Assisted reality displays don’t overlay graphics but present them within a micro-display positioned close to the eye that uses optical wizardry to appear the size of a handheld tablet. This configuration is intended to allow users to focus on the physical world and simply glance at the display when needed – it’s the virtual as secondary to the physical. Controlling what is shown on the display is done through voice commands.
So which is better? For use cases we’ve seen most often in the industrial space, like inspections, guided work instructions, and maintenance job execution, it’s clear that users should be focussing on the physical environment as opposed to the virtual and that they need their hands for the task, well, at hand. We’d say assisted reality wins out in this regard.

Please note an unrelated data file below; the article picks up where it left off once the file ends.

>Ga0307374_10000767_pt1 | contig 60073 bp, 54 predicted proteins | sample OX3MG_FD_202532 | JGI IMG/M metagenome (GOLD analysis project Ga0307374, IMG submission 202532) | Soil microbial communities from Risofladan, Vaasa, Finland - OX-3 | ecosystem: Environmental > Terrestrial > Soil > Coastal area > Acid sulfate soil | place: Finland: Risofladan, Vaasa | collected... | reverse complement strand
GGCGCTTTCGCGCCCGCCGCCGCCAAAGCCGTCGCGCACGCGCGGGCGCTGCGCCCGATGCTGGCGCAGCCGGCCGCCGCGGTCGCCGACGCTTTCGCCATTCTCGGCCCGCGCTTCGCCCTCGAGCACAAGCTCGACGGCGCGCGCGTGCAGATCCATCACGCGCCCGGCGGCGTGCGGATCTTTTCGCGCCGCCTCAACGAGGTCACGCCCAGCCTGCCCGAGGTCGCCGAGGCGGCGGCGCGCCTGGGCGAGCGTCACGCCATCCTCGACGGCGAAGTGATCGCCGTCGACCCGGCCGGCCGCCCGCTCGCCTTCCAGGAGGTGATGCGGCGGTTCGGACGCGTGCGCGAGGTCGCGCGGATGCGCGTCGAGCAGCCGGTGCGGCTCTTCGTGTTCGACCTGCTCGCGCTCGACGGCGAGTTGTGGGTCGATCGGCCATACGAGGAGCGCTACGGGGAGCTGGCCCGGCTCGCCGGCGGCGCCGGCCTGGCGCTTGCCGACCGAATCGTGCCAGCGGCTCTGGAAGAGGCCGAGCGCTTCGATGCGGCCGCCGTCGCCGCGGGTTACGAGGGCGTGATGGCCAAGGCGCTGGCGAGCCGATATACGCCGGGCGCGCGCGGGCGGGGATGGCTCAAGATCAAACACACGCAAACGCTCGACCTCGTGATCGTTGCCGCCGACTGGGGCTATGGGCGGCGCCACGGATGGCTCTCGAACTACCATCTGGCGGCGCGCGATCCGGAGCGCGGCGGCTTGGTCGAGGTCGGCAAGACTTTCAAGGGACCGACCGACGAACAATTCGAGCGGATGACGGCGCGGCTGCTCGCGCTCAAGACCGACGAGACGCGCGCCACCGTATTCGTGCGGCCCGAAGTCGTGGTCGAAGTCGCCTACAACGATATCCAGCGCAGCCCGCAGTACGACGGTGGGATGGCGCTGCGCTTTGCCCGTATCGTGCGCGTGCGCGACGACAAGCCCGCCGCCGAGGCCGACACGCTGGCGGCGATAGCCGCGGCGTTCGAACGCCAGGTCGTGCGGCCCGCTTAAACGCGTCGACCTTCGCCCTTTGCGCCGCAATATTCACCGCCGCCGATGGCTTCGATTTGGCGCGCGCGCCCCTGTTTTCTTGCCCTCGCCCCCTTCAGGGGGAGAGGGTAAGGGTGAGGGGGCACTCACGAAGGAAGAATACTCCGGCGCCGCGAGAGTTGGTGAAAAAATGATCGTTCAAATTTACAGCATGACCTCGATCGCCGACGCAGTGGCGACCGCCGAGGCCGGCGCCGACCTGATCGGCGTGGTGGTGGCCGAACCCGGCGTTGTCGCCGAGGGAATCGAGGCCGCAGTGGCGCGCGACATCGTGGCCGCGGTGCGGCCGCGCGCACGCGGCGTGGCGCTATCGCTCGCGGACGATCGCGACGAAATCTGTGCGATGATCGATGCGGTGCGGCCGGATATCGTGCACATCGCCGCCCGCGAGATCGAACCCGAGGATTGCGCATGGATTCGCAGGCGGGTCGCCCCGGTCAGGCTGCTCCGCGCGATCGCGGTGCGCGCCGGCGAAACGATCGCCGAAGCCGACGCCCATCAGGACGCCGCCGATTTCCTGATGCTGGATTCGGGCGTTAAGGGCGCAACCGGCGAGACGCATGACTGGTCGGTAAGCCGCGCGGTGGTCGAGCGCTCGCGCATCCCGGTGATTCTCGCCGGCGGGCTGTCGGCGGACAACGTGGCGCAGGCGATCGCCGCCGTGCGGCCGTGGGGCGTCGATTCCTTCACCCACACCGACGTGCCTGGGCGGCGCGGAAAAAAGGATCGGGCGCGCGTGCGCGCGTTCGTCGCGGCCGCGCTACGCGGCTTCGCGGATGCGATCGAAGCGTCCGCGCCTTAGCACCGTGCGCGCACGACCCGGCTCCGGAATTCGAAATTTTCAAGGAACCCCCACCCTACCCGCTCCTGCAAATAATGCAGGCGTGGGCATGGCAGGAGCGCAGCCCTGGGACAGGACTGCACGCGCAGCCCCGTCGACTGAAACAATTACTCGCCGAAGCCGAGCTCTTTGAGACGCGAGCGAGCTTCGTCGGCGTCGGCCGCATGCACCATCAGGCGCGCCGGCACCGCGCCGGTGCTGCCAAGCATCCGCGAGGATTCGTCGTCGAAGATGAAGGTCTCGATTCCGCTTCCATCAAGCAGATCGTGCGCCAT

- A worker using an assisted reality device (Image: RealWear).
This is probably the most compelling reason to use assisted reality as opposed to augmented reality – you want to declutter the worker’s environment, not introduce new virtual obstructions.
It’s a fairly simple consideration, but many of our customers consider it to be one of the most important.
Usability in Industrial Environments
Leaders at industrial companies are typically well aware of the dynamic, noisy and sometimes harsh conditions their workers operate in. As technology adoption within these environments has grown over the past few decades, seasoned industrial workers would have seen promising new technologies fail or be rendered unusable because they had not been designed for industrial use.